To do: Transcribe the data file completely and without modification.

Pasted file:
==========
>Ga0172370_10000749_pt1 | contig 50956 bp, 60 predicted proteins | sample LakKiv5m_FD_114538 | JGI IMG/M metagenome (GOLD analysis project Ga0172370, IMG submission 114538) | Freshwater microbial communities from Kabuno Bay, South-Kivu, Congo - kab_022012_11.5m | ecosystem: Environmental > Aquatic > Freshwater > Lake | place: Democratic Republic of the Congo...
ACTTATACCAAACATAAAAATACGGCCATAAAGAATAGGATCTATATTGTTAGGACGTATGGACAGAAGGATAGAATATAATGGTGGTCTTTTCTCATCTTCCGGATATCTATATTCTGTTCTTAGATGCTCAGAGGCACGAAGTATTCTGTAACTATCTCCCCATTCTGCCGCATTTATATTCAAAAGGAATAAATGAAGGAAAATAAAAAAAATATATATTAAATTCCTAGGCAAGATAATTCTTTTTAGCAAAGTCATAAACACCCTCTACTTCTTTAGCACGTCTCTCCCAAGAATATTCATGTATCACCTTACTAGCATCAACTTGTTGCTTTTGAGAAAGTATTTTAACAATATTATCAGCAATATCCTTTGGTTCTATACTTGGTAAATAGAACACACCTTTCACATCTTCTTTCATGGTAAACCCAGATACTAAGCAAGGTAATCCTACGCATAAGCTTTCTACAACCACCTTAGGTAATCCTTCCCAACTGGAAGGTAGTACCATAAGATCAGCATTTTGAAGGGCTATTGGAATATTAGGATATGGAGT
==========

>Ga0172370_10000749_pt1 | contig 50956 bp, 60 predicted proteins | sample LakKiv5m_FD_114538 | JGI IMG/M metagenome (GOLD analysis project Ga0172370, IMG submission 114538) | Freshwater microbial communities from Kabuno Bay, South-Kivu, Congo - kab_022012_11.5m | ecosystem: Environmental > Aquatic > Freshwater > Lake | place: Democratic Republic of the Congo...
ACTTATACCAAACATAAAAATACGGCCATAAAGAATAGGATCTATATTGTTAGGACGTATGGACAGAAGGATAGAATATAATGGTGGTCTTTTCTCATCTTCCGGATATCTATATTCTGTTCTTAGATGCTCAGAGGCACGAAGTATTCTGTAACTATCTCCCCATTCTGCCGCATTTATATTCAAAAGGAATAAATGAAGGAAAATAAAAAAAATATATATTAAATTCCTAGGCAAGATAATTCTTTTTAGCAAAGTCATAAACACCCTCTACTTCTTTAGCACGTCTCTCCCAAGAATATTCATGTATCACCTTACTAGCATCAACTTGTTGCTTTTGAGAAAGTATTTTAACAATATTATCAGCAATATCCTTTGGTTCTATACTTGGTAAATAGAACACACCTTTCACATCTTCTTTCATGGTAAACCCAGATACTAAGCAAGGTAATCCTACGCATAAGCTTTCTACAACCACCTTAGGTAATCCTTCCCAACTGGAAGGTAGTACCATAAGATCAGCATTTTGAAGGGCTATTGGAATATTAGGATATGGAGT